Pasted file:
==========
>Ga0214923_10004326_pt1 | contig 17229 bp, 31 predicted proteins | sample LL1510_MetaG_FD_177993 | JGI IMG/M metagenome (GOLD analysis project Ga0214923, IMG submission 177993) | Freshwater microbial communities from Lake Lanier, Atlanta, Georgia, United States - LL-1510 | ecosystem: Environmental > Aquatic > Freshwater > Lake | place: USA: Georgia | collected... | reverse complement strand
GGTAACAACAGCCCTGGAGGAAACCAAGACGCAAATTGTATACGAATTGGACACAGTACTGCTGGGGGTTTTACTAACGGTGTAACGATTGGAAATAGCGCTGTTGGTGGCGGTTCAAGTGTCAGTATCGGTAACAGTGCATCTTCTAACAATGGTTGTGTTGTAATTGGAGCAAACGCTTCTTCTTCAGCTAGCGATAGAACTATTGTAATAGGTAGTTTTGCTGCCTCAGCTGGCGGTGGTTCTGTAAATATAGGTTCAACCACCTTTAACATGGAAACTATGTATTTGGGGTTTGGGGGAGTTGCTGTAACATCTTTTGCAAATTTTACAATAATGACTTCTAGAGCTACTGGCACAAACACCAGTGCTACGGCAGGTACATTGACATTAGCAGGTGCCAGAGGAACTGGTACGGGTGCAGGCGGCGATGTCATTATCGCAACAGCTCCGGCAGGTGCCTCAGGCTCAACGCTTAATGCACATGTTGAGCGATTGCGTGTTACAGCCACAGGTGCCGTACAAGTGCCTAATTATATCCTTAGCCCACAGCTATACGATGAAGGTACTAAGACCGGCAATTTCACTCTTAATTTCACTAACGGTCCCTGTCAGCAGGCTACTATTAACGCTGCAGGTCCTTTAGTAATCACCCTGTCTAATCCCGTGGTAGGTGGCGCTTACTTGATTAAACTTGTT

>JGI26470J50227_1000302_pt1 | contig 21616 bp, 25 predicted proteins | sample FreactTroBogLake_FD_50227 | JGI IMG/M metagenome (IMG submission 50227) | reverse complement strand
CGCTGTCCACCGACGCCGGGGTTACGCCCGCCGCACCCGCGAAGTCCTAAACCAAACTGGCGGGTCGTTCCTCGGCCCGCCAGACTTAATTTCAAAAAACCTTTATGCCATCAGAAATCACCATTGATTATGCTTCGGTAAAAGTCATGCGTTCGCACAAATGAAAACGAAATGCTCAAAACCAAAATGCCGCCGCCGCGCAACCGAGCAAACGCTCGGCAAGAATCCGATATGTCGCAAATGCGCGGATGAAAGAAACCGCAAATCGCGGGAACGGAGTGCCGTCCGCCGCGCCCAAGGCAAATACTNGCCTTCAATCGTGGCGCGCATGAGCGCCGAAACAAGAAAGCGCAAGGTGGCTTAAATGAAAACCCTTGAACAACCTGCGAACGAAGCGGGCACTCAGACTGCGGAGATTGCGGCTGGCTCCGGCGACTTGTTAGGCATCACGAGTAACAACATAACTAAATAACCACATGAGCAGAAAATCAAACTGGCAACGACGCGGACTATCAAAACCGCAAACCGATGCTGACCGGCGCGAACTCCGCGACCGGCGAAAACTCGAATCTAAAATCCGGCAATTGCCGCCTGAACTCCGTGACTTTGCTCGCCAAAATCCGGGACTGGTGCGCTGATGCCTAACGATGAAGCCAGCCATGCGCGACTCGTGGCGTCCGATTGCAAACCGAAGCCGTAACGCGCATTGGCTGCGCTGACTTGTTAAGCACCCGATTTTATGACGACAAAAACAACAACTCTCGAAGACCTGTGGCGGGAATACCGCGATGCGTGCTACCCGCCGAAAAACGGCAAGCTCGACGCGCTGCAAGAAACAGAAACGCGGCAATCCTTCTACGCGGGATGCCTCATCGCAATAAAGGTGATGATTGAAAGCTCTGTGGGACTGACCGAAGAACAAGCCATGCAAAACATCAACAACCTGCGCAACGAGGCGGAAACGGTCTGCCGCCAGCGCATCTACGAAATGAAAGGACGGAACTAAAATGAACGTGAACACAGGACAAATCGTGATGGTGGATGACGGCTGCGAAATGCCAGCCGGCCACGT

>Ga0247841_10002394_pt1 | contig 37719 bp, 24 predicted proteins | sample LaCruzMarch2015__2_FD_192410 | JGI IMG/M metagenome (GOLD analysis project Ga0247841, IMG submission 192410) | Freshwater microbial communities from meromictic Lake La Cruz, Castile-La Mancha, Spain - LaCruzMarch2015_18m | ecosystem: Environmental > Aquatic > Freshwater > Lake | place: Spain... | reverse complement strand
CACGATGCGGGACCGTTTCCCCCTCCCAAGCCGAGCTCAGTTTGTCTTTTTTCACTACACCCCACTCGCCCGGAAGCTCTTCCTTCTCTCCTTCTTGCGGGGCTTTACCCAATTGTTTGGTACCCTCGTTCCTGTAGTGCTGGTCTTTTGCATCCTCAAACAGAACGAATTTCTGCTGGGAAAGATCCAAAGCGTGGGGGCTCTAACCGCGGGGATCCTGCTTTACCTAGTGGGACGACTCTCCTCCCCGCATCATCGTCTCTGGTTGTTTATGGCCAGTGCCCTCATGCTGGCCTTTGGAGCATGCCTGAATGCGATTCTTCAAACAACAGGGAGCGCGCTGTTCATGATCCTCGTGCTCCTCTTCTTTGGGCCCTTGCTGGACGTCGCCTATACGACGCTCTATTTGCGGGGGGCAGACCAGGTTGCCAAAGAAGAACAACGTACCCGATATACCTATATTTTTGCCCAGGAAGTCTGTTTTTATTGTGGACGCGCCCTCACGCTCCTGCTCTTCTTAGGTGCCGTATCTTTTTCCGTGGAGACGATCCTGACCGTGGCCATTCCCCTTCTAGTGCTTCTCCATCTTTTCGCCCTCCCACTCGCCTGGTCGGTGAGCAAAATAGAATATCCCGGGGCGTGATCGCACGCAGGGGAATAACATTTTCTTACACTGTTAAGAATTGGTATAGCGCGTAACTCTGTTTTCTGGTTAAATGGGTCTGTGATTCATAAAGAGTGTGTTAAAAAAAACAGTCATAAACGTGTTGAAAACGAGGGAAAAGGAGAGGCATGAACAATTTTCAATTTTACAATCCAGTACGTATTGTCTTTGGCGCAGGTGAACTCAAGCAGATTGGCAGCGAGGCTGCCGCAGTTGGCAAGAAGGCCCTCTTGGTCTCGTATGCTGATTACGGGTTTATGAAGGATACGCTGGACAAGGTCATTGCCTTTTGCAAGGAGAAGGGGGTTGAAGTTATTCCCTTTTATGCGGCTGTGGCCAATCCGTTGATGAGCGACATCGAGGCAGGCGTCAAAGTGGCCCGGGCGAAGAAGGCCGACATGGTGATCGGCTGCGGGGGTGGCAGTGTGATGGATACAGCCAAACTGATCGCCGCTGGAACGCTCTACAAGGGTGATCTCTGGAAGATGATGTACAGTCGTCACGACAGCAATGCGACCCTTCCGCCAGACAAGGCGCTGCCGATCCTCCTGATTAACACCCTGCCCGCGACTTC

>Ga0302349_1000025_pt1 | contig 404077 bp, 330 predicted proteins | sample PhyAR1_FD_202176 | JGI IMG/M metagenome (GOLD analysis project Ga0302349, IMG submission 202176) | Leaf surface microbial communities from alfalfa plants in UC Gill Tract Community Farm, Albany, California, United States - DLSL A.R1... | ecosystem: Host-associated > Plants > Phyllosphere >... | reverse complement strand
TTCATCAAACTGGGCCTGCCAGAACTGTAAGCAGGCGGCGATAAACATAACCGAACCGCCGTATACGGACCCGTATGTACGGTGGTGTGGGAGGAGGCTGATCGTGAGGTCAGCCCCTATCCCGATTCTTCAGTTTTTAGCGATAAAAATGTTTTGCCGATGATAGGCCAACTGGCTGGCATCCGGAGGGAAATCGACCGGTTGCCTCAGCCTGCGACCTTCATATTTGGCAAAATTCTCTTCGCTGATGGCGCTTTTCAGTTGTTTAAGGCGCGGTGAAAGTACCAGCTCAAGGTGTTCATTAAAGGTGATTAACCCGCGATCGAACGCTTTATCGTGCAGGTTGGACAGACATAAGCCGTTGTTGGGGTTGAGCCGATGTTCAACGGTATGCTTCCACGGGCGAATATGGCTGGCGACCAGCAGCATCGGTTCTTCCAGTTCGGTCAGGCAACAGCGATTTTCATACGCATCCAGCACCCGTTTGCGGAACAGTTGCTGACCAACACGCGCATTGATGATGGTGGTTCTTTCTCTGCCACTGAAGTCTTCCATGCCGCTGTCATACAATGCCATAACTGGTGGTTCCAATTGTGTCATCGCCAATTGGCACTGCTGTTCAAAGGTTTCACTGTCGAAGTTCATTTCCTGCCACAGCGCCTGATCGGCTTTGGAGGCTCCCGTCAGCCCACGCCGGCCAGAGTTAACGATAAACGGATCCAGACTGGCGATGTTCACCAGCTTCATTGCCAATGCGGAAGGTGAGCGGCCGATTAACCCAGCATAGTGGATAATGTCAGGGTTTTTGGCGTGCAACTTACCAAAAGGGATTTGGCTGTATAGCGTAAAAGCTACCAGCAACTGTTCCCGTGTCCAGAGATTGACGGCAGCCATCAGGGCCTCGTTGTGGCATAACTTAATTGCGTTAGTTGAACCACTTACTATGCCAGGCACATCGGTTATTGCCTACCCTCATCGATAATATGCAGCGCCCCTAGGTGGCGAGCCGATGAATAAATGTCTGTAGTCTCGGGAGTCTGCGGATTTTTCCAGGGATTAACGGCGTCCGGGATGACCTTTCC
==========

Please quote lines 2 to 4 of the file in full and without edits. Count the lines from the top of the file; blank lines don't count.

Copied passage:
GGTAACAACAGCCCTGGAGGAAACCAAGACGCAAATTGTATACGAATTGGACACAGTACTGCTGGGGGTTTTACTAACGGTGTAACGATTGGAAATAGCGCTGTTGGTGGCGGTTCAAGTGTCAGTATCGGTAACAGTGCATCTTCTAACAATGGTTGTGTTGTAATTGGAGCAAACGCTTCTTCTTCAGCTAGCGATAGAACTATTGTAATAGGTAGTTTTGCTGCCTCAGCTGGCGGTGGTTCTGTAAATATAGGTTCAACCACCTTTAACATGGAAACTATGTATTTGGGGTTTGGGGGAGTTGCTGTAACATCTTTTGCAAATTTTACAATAATGACTTCTAGAGCTACTGGCACAAACACCAGTGCTACGGCAGGTACATTGACATTAGCAGGTGCCAGAGGAACTGGTACGGGTGCAGGCGGCGATGTCATTATCGCAACAGCTCCGGCAGGTGCCTCAGGCTCAACGCTTAATGCACATGTTGAGCGATTGCGTGTTACAGCCACAGGTGCCGTACAAGTGCCTAATTATATCCTTAGCCCACAGCTATACGATGAAGGTACTAAGACCGGCAATTTCACTCTTAATTTCACTAACGGTCCCTGTCAGCAGGCTACTATTAACGCTGCAGGTCCTTTAGTAATCACCCTGTCTAATCCCGTGGTAGGTGGCGCTTACTTGATTAAACTTGTT

>JGI26470J50227_1000302_pt1 | contig 21616 bp, 25 predicted proteins | sample FreactTroBogLake_FD_50227 | JGI IMG/M metagenome (IMG submission 50227) | reverse complement strand
CGCTGTCCACCGACGCCGGGGTTACGCCCGCCGCACCCGCGAAGTCCTAAACCAAACTGGCGGGTCGTTCCTCGGCCCGCCAGACTTAATTTCAAAAAACCTTTATGCCATCAGAAATCACCATTGATTATGCTTCGGTAAAAGTCATGCGTTCGCACAAATGAAAACGAAATGCTCAAAACCAAAATGCCGCCGCCGCGCAACCGAGCAAACGCTCGGCAAGAATCCGATATGTCGCAAATGCGCGGATGAAAGAAACCGCAAATCGCGGGAACGGAGTGCCGTCCGCCGCGCCCAAGGCAAATACTNGCCTTCAATCGTGGCGCGCATGAGCGCCGAAACAAGAAAGCGCAAGGTGGCTTAAATGAAAACCCTTGAACAACCTGCGAACGAAGCGGGCACTCAGACTGCGGAGATTGCGGCTGGCTCCGGCGACTTGTTAGGCATCACGAGTAACAACATAACTAAATAACCACATGAGCAGAAAATCAAACTGGCAACGACGCGGACTATCAAAACCGCAAACCGATGCTGACCGGCGCGAACTCCGCGACCGGCGAAAACTCGAATCTAAAATCCGGCAATTGCCGCCTGAACTCCGTGACTTTGCTCGCCAAAATCCGGGACTGGTGCGCTGATGCCTAACGATGAAGCCAGCCATGCGCGACTCGTGGCGTCCGATTGCAAACCGAAGCCGTAACGCGCATTGGCTGCGCTGACTTGTTAAGCACCCGATTTTATGACGACAAAAACAACAACTCTCGAAGACCTGTGGCGGGAATACCGCGATGCGTGCTACCCGCCGAAAAACGGCAAGCTCGACGCGCTGCAAGAAACAGAAACGCGGCAATCCTTCTACGCGGGATGCCTCATCGCAATAAAGGTGATGATTGAAAGCTCTGTGGGACTGACCGAAGAACAAGCCATGCAAAACATCAACAACCTGCGCAACGAGGCGGAAACGGTCTGCCGCCAGCGCATCTACGAAATGAAAGGACGGAACTAAAATGAACGTGAACACAGGACAAATCGTGATGGTGGATGACGGCTGCGAAATGCCAGCCGGCCACGT